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The Influence of Subjective Value, Importance, and Interest on Memory and Metacognition in Older and Younger Adults

  • Author(s): McGillivray, Shannon Elizabeth
  • Advisor(s): Castel, Alan D
  • et al.

It is well documented that memory abilities decline in older adulthood. However, age-related memory deficits may be reduced for information that is more interesting or valuable. Using a variety of unique approaches, the current studies examined whether subjective value and interest impacted memory and metacognitive judgments (i.e., predictions about what one will remember) in older and younger adults in order to better understand mechanisms that enhance memory and metacognitive accuracy.

Experiments 1, 2, and 3 utilized a paradigm in which older and younger adults were presented with lists of words, word pairs, or items within specific scenarios. For each item, participants assigned it a value (from 0-10) that was akin to a "bet" on the likelihood it would be remembered. The results indicated that older and younger adults were equally able to remember items assigned higher values, and that accuracy of predictions increased with task experience. Furthermore, when participants were able to rely on semantic knowledge, age-related differences in memory performance were eliminated.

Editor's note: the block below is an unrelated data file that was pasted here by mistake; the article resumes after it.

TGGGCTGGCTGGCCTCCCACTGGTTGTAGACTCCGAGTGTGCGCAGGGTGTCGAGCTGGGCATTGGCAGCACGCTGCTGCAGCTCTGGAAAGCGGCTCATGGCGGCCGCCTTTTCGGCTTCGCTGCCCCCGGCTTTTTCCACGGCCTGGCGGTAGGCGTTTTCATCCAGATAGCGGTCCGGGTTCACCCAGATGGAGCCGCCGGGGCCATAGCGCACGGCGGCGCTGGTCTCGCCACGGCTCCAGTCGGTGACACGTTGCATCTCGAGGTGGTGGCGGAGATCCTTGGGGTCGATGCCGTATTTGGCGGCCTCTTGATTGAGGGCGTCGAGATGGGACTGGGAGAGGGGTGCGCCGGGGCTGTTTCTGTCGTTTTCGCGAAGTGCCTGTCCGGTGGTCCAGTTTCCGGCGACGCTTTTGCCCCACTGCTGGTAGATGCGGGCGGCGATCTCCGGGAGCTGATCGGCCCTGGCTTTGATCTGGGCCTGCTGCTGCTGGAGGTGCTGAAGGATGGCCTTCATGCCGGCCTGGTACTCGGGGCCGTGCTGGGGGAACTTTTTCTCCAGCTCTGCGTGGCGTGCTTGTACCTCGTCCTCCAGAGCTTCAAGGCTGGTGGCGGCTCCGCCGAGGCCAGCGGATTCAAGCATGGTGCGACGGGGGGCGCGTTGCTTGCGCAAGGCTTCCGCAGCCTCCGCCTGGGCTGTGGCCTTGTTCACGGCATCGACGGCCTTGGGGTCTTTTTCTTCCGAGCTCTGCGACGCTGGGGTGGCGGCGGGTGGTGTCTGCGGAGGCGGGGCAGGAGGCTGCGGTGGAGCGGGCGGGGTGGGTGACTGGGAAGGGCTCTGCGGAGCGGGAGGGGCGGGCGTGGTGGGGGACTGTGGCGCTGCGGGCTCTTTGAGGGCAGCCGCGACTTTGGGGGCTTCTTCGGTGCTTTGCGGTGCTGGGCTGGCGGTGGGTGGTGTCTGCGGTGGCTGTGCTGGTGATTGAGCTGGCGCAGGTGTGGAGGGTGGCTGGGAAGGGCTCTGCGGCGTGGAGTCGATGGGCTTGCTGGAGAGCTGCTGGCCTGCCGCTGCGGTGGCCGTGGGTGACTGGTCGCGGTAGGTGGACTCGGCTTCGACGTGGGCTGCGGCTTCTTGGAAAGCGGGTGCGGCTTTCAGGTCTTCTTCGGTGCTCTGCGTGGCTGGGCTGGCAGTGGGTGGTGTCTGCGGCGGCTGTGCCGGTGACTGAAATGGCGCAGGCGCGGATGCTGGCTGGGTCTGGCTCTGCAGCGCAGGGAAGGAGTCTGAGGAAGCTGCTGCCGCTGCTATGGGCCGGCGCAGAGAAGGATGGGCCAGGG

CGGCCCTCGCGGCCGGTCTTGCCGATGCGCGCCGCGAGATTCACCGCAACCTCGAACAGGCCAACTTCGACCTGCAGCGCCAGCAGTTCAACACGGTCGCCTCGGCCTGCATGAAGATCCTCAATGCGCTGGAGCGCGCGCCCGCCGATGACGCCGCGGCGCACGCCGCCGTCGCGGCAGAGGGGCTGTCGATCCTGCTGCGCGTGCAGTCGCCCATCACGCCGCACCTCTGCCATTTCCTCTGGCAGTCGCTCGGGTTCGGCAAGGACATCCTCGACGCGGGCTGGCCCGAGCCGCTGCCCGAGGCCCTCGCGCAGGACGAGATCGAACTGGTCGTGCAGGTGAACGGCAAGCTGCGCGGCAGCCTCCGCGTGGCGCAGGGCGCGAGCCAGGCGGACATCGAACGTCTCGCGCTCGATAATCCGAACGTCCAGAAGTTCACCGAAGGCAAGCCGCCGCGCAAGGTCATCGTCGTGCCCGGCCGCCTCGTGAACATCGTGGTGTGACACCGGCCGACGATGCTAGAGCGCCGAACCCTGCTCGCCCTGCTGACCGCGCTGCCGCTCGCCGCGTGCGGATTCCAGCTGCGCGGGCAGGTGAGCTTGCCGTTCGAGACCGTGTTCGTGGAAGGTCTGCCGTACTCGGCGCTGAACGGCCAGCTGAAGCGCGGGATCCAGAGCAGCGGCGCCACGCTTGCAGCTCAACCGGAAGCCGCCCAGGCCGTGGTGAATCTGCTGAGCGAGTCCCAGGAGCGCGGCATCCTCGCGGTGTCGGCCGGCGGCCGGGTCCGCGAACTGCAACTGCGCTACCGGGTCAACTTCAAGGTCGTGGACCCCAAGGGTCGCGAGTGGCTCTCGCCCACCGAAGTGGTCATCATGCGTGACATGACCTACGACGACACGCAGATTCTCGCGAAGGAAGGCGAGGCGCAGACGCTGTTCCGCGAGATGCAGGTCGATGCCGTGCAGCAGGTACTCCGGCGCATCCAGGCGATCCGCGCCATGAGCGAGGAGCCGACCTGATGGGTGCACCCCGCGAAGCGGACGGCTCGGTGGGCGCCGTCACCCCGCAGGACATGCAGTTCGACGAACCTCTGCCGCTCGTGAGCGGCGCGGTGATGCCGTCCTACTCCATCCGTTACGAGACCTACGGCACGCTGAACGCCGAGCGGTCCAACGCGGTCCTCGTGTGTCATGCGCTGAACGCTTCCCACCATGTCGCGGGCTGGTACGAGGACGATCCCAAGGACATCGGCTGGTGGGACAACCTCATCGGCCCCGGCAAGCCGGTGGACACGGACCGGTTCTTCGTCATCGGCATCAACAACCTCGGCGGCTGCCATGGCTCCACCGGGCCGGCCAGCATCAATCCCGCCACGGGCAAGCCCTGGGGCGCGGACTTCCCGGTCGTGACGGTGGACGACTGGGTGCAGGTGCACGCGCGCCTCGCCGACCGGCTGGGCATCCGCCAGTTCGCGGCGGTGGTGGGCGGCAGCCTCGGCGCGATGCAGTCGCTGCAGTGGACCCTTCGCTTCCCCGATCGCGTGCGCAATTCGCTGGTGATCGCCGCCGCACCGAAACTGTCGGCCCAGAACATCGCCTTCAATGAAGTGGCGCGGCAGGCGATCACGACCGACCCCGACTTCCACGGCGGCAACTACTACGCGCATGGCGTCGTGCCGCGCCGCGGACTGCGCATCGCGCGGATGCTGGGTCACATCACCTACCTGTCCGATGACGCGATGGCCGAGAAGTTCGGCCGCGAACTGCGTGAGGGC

Experiments 4 and 5 examined whether subjective interest and curiosity to learn influenced memory and metacognitive predictions in older and younger adults. In Experiments 4 and 5, participants were presented with trivia questions and asked to indicate how "curious" they were to learn the answer, after which they were shown the correct answer. In Experiment 5 participants also provided post-answer interest ratings and predictions of the likelihood the fact would be remembered. After a week delay, older and younger adults were more likely to recall answers to questions initially assigned higher ratings of curiosity and interest. Furthermore, predictions regarding what information would be recalled were highly accurate for both younger and older adults, and were influenced by interest in the material.

The results of all of the studies suggest that the ability to recall what one subjectively indicates is more valuable or interesting does not decline during the aging process. Furthermore, both younger and older adults displayed highly accurate insight regarding what information was likely to be remembered or forgotten, and they were able to use this knowledge to strategically maximize goal-related memory outcomes and performance.

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